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Soybean Jul '19 (ZSN19)
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Contract Specifications for [[ item.sessionDateDisplayLong ]]
Barchart Symbol ZS
Exchange Symbol ZS
Contract Soybean
Exchange CBOT
Tick Size 1/4 cent per bushel ($12.50 per contract)
Margin/Maintenance $2,640/2,400
Daily Limit 95 cents per bushel ($4,750 per contract) Expanded limit $1.45
Contract Size 5,000 bushels
Months Jan, Mar, May, Jul, Aug, Sep, Nov (F, H, K, N, Q, U, X)
Trading Hours 7:00p.m. - 7:45a.m. and 8:30a.m. - 1:20p.m. (Settles 1:15p.m.) (Sun-Fri) CST
Value of One Futures Unit $50
Value of One Options Unit $50
Last Trading Day The business day prior to the 15th calendar day of the contract month

Description

Soybean is the common name for the annual leguminous plant and its seed. The soybean is a member of the oilseed family and is not considered a grain. The soybean seeds are contained in pods, and are nearly spherical. The seeds are usually light yellow. The seeds contain 20% oil and 40% protein. Soybeans were an ancient food crop in China, Japan, and Korea and were only introduced to the U.S. in the early 1800s. Today, soybeans are the second-largest crop produced in the U.S. behind corn. Soybean production in the U.S. is concentrated in the Midwest and the lower Mississippi Valley. Soybean crops in the U.S. are planted in May or June and are harvested in autumn. Soybean plants usually reach maturity 100-150 days after planting, depending on growing conditions.

Soybeans are used to produce a wide variety of food products. The key value of soybeans lies in the relatively high protein content, which makes it an excellent source of protein without many of the negative factors of animal meat. Popular soy-based food products include whole soybeans (roasted for snacks or used in sauces, stews and soups), soy oil for cooking and baking, soy flour, protein concentrates, isolated soy protein (which contains up to 92% protein), soy milk and baby formula (as an alternative to dairy products), soy yogurt, soy cheese, soy nut butter, soy sprouts, tofu and tofu products (soybean curd), soy sauce (which is produced by a fermentation process), and meat alternatives (hamburgers, breakfast sausage, etc.).

The primary market for soybean futures is at the CME Group. The CME's soybean contract calls for the delivery of 5,000 bushels of No. 2 yellow soybeans (at contract par), No. 1 yellow soybeans (at 6 cents per bushel above the contract price), or No. 3 yellow soybeans (at 6 cents under the contract price). Soybean futures are also traded at exchanges in Brazil, Argentina, China, and Tokyo.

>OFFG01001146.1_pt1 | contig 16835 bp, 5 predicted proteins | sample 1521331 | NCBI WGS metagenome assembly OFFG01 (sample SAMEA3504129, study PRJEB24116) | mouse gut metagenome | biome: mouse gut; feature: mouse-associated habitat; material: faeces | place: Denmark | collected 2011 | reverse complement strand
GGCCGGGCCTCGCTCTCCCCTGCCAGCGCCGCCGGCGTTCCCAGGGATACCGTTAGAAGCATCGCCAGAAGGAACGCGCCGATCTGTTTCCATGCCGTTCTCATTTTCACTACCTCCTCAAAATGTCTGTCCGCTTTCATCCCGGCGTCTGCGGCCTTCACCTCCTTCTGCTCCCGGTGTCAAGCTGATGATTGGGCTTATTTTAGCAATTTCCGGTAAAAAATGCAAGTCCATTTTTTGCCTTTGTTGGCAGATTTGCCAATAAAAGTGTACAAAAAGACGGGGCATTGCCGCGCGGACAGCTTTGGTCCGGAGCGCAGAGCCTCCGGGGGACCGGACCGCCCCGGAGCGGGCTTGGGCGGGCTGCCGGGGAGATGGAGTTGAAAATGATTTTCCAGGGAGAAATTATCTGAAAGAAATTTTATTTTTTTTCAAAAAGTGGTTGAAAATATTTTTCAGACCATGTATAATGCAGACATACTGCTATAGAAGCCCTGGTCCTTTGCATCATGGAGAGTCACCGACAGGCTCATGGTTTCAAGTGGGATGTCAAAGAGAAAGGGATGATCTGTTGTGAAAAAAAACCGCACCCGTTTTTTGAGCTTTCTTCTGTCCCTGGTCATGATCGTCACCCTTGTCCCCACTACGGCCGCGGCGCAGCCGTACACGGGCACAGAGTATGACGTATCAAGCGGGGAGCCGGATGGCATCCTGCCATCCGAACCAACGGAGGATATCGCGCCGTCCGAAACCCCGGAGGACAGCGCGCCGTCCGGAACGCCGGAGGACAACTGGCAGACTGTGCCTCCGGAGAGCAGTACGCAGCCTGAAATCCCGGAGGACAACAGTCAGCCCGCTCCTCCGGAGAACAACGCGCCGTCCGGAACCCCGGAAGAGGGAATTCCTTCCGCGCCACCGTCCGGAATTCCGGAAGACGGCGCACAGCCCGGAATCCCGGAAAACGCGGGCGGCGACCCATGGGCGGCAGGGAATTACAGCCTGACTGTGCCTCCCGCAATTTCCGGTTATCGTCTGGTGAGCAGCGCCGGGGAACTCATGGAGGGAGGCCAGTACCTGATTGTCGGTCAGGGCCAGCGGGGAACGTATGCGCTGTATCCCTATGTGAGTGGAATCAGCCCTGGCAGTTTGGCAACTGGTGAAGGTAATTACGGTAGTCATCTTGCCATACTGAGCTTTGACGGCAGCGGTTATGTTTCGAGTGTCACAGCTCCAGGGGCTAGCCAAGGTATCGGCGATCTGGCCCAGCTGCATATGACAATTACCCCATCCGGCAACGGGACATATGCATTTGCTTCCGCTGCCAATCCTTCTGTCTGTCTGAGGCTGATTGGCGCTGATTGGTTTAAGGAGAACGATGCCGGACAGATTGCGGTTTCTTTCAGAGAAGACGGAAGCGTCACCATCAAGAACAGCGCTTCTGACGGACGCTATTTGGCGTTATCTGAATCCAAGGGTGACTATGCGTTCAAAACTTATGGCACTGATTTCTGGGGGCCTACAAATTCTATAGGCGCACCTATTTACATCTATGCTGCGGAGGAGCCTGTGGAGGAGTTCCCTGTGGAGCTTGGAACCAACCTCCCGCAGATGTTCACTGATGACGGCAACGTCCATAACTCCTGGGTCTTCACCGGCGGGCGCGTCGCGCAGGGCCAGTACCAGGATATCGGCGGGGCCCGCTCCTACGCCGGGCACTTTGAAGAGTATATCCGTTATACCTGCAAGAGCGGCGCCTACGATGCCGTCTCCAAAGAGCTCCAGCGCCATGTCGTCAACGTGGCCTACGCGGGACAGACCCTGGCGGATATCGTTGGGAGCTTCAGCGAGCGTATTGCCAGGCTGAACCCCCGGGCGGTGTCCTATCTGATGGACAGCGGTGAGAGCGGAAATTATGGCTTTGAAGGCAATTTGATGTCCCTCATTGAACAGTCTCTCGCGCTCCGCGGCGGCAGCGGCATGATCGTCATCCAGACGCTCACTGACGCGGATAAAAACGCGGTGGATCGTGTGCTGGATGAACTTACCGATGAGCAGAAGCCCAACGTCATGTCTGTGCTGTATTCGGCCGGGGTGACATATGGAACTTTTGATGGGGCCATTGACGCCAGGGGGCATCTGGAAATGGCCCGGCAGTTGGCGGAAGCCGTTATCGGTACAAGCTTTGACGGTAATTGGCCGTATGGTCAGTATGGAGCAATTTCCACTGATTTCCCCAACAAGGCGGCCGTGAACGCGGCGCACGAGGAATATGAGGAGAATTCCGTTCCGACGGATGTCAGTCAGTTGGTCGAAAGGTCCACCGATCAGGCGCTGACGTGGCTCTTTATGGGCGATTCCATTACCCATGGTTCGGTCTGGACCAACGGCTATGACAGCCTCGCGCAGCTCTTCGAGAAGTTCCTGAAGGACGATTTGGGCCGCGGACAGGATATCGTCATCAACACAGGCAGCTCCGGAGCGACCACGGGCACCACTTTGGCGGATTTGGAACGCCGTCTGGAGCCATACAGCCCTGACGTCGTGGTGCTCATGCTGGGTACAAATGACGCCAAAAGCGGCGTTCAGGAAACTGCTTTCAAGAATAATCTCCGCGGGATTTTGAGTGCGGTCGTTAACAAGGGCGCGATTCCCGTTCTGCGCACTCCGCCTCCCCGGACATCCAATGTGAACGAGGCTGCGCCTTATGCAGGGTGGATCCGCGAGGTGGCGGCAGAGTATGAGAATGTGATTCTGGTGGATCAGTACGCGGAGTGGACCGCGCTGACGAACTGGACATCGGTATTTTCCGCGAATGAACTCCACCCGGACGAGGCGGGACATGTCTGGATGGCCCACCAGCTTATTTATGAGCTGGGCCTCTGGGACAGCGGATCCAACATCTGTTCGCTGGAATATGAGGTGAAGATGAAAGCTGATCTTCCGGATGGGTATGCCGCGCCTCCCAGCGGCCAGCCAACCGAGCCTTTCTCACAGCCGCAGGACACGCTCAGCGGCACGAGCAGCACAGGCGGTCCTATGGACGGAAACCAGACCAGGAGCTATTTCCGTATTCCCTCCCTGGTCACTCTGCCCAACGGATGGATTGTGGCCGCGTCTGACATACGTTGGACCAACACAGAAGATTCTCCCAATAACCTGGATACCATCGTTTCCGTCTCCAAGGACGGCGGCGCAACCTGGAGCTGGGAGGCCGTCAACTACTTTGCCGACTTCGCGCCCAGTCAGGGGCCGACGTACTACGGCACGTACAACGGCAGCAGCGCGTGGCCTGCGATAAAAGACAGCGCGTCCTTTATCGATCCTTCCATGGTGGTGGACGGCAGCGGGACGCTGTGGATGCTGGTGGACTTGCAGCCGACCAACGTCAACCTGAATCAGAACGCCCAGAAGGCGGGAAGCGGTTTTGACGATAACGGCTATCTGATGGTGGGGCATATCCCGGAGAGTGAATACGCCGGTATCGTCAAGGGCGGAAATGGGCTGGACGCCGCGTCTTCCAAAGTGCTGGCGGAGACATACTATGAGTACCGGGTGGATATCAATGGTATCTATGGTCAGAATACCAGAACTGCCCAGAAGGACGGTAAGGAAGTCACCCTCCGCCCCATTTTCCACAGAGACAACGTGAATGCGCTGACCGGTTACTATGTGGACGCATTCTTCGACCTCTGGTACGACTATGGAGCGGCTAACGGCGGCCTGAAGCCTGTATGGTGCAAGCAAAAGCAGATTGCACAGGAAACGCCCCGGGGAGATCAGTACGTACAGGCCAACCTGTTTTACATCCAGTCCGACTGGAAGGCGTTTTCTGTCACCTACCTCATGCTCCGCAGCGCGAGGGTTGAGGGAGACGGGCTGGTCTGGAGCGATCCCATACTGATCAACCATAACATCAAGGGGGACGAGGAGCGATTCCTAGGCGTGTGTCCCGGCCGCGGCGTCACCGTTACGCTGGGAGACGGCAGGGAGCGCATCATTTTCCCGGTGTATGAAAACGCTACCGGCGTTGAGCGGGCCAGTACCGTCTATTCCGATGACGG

Prices - CME soybean futures prices (Barchart.com symbol ZS) posted the low for 2022 of $13.32 per bushel in January. Soybeans then soared to a 10-year high of $17.65 per bushel in February. Prices rallied due to drought in South America that undercut the crop prospects in Brazil, the world's biggest soybean producer and exporter, and in Argentina, the world's third biggest soybean producer. Also, Russia's invasion of Ukraine in February roiled global commodity markets and sharply reduced Ukraine's sunflower-oil exports, fueling increased demand for U.S. soybean oil. Soybean prices traded sideways within a $1 per bushel range into June when they jumped to a new 10-year high of $17.84 per bushel as a cold and wet spring delayed U.S soybean plantings. Soybean prices then came under pressure as beneficial summer weather boosted the prospects for the U.S. soybean crop. Also, a resurgence of Covid in China, the world's largest soybean importer, raised demand concern as the country's strict Covid Zero policy led to lockdowns and travel restrictions that shut down ports and curbed commodity demand. However, soybeans rallied by more than $3 per bushel from July into August as excessive heat in the central U.S. stressed soybean crops. Also, a surge in soybean oil prices underpinned soybeans when Congress extended a tax credit for biodiesel and renewable diesel through 2024. Soybean prices tumbled from mid-August into October on signs of a bumper U.S. soybean crop. In the August WASDE report, the USDA forecasted a record U.S. 2022/23 soybean crop at 4.531 billion bushels, above estimates of 4.473 billion bushels. Also, a soaring dollar made U.S. soybeans more expensive than South American supplies and weighed on U.S. export prospects after the dollar index rallied to a 20-year high in September. Soybean prices then stabilized and moved higher into year-end. Expectations of greater Chinese demand for soybeans pushed prices higher after it abruptly ended its Covid Zero policy in December. Also, excessive dryness in Argentina parched farms and delayed soybean planting. Soybean prices finished 2022 up sharply by +14.3% yr/yr at $15.19 per bushel.